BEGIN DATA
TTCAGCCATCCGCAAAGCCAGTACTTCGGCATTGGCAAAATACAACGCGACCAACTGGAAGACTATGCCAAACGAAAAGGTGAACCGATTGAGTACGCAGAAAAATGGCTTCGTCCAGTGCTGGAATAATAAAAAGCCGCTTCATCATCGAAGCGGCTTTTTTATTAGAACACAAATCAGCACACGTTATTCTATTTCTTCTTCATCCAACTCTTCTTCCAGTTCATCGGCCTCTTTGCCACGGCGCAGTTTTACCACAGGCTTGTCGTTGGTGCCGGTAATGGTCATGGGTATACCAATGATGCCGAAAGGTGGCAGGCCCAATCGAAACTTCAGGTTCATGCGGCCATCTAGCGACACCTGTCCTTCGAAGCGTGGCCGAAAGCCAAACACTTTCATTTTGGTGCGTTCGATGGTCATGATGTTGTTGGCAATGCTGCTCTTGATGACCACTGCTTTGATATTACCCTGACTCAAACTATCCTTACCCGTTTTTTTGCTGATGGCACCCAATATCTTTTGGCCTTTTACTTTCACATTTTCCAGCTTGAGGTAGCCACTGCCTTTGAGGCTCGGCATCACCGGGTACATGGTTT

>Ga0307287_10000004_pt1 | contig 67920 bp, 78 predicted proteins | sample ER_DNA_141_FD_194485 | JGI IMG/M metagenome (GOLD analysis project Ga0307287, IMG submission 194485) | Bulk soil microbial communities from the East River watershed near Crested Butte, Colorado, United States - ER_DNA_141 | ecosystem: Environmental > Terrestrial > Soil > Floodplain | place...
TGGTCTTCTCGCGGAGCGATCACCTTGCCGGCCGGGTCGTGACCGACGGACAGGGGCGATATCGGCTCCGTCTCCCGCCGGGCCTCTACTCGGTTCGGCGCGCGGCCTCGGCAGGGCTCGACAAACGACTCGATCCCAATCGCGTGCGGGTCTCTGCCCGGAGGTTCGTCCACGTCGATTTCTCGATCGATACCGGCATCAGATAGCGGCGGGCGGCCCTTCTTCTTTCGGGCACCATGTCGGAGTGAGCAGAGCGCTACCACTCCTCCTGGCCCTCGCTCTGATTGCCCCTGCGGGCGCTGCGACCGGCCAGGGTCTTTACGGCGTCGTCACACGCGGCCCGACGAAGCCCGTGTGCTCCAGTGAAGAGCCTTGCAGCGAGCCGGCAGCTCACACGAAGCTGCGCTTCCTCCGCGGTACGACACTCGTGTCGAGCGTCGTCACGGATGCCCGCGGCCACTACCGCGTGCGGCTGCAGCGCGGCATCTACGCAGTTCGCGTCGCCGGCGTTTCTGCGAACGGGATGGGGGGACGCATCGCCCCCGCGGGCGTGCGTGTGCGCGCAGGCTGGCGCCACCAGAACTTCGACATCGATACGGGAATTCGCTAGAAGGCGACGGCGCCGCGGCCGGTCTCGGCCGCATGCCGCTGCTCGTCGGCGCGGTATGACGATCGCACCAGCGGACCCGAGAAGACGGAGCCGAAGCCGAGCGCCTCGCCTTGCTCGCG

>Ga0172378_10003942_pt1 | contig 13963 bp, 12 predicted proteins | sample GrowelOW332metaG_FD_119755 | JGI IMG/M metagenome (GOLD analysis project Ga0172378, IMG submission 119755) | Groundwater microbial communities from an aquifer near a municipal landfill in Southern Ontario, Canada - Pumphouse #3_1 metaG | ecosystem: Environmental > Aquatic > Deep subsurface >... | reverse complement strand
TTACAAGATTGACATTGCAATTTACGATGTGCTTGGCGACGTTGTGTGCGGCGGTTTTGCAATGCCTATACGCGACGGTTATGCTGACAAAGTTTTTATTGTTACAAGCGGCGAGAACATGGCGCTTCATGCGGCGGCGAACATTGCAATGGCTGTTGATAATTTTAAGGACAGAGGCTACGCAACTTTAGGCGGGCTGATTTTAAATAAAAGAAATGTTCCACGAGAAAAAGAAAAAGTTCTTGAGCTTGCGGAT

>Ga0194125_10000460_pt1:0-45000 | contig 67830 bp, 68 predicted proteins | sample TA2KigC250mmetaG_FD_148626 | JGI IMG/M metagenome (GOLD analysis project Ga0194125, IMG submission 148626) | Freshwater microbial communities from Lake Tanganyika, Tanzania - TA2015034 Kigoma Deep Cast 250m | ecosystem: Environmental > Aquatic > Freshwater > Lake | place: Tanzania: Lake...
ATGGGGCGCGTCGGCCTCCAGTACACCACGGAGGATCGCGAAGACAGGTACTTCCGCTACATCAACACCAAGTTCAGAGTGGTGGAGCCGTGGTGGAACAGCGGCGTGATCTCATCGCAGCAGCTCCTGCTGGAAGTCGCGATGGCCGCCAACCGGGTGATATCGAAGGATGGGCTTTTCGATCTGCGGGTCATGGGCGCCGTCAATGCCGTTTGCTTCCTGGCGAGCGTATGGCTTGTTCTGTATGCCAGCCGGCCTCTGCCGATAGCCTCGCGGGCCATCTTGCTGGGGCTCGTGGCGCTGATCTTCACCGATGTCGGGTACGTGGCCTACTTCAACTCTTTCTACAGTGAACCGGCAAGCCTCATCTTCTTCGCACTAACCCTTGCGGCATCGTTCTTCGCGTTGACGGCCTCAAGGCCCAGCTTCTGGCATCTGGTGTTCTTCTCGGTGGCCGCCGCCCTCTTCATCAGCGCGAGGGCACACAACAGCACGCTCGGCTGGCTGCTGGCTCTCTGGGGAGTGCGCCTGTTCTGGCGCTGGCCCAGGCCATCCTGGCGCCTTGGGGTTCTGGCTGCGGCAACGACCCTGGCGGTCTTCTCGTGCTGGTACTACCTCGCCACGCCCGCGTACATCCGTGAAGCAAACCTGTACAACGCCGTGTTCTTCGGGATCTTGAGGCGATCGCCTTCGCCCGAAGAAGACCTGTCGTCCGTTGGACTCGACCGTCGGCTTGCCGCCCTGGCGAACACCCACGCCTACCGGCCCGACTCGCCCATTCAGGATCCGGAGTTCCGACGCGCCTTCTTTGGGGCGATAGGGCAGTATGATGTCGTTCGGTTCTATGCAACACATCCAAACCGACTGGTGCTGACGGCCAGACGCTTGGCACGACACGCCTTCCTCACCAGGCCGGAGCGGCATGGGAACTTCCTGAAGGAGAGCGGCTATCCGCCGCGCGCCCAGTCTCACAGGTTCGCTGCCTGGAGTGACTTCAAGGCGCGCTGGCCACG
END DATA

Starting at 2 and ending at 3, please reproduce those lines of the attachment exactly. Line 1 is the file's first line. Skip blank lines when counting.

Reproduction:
>Ga0307287_10000004_pt1 | contig 67920 bp, 78 predicted proteins | sample ER_DNA_141_FD_194485 | JGI IMG/M metagenome (GOLD analysis project Ga0307287, IMG submission 194485) | Bulk soil microbial communities from the East River watershed near Crested Butte, Colorado, United States - ER_DNA_141 | ecosystem: Environmental > Terrestrial > Soil > Floodplain | place...
TGGTCTTCTCGCGGAGCGATCACCTTGCCGGCCGGGTCGTGACCGACGGACAGGGGCGATATCGGCTCCGTCTCCCGCCGGGCCTCTACTCGGTTCGGCGCGCGGCCTCGGCAGGGCTCGACAAACGACTCGATCCCAATCGCGTGCGGGTCTCTGCCCGGAGGTTCGTCCACGTCGATTTCTCGATCGATACCGGCATCAGATAGCGGCGGGCGGCCCTTCTTCTTTCGGGCACCATGTCGGAGTGAGCAGAGCGCTACCACTCCTCCTGGCCCTCGCTCTGATTGCCCCTGCGGGCGCTGCGACCGGCCAGGGTCTTTACGGCGTCGTCACACGCGGCCCGACGAAGCCCGTGTGCTCCAGTGAAGAGCCTTGCAGCGAGCCGGCAGCTCACACGAAGCTGCGCTTCCTCCGCGGTACGACACTCGTGTCGAGCGTCGTCACGGATGCCCGCGGCCACTACCGCGTGCGGCTGCAGCGCGGCATCTACGCAGTTCGCGTCGCCGGCGTTTCTGCGAACGGGATGGGGGGACGCATCGCCCCCGCGGGCGTGCGTGTGCGCGCAGGCTGGCGCCACCAGAACTTCGACATCGATACGGGAATTCGCTAGAAGGCGACGGCGCCGCGGCCGGTCTCGGCCGCATGCCGCTGCTCGTCGGCGCGGTATGACGATCGCACCAGCGGACCCGAGAAGACGGAGCCGAAGCCGAGCGCCTCGCCTTGCTCGCG